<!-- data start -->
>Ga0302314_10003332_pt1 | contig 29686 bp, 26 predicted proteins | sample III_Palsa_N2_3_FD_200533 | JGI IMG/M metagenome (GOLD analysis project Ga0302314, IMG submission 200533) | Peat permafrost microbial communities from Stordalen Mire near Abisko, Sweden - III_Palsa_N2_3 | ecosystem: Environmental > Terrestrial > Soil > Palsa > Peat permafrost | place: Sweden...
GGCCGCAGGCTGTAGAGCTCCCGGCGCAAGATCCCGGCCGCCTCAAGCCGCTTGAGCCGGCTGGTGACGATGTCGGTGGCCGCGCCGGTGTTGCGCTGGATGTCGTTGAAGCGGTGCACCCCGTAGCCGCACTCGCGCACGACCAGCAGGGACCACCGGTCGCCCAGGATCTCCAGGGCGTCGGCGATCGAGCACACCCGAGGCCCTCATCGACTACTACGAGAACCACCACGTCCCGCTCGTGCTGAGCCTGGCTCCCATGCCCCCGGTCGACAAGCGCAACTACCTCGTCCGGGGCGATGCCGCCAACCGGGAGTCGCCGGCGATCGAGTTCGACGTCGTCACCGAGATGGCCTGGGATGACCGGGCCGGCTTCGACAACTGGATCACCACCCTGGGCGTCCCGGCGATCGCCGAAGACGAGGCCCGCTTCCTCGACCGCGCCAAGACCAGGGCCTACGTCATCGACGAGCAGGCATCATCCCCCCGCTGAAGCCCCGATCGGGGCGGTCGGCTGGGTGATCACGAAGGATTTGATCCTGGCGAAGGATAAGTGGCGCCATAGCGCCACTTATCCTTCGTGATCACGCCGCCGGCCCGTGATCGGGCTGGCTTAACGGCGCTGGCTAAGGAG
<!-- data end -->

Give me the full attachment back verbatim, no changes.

>Ga0302314_10003332_pt1 | contig 29686 bp, 26 predicted proteins | sample III_Palsa_N2_3_FD_200533 | JGI IMG/M metagenome (GOLD analysis project Ga0302314, IMG submission 200533) | Peat permafrost microbial communities from Stordalen Mire near Abisko, Sweden - III_Palsa_N2_3 | ecosystem: Environmental > Terrestrial > Soil > Palsa > Peat permafrost | place: Sweden...
GGCCGCAGGCTGTAGAGCTCCCGGCGCAAGATCCCGGCCGCCTCAAGCCGCTTGAGCCGGCTGGTGACGATGTCGGTGGCCGCGCCGGTGTTGCGCTGGATGTCGTTGAAGCGGTGCACCCCGTAGCCGCACTCGCGCACGACCAGCAGGGACCACCGGTCGCCCAGGATCTCCAGGGCGTCGGCGATCGAGCACACCCGAGGCCCTCATCGACTACTACGAGAACCACCACGTCCCGCTCGTGCTGAGCCTGGCTCCCATGCCCCCGGTCGACAAGCGCAACTACCTCGTCCGGGGCGATGCCGCCAACCGGGAGTCGCCGGCGATCGAGTTCGACGTCGTCACCGAGATGGCCTGGGATGACCGGGCCGGCTTCGACAACTGGATCACCACCCTGGGCGTCCCGGCGATCGCCGAAGACGAGGCCCGCTTCCTCGACCGCGCCAAGACCAGGGCCTACGTCATCGACGAGCAGGCATCATCCCCCCGCTGAAGCCCCGATCGGGGCGGTCGGCTGGGTGATCACGAAGGATTTGATCCTGGCGAAGGATAAGTGGCGCCATAGCGCCACTTATCCTTCGTGATCACGCCGCCGGCCCGTGATCGGGCTGGCTTAACGGCGCTGGCTAAGGAG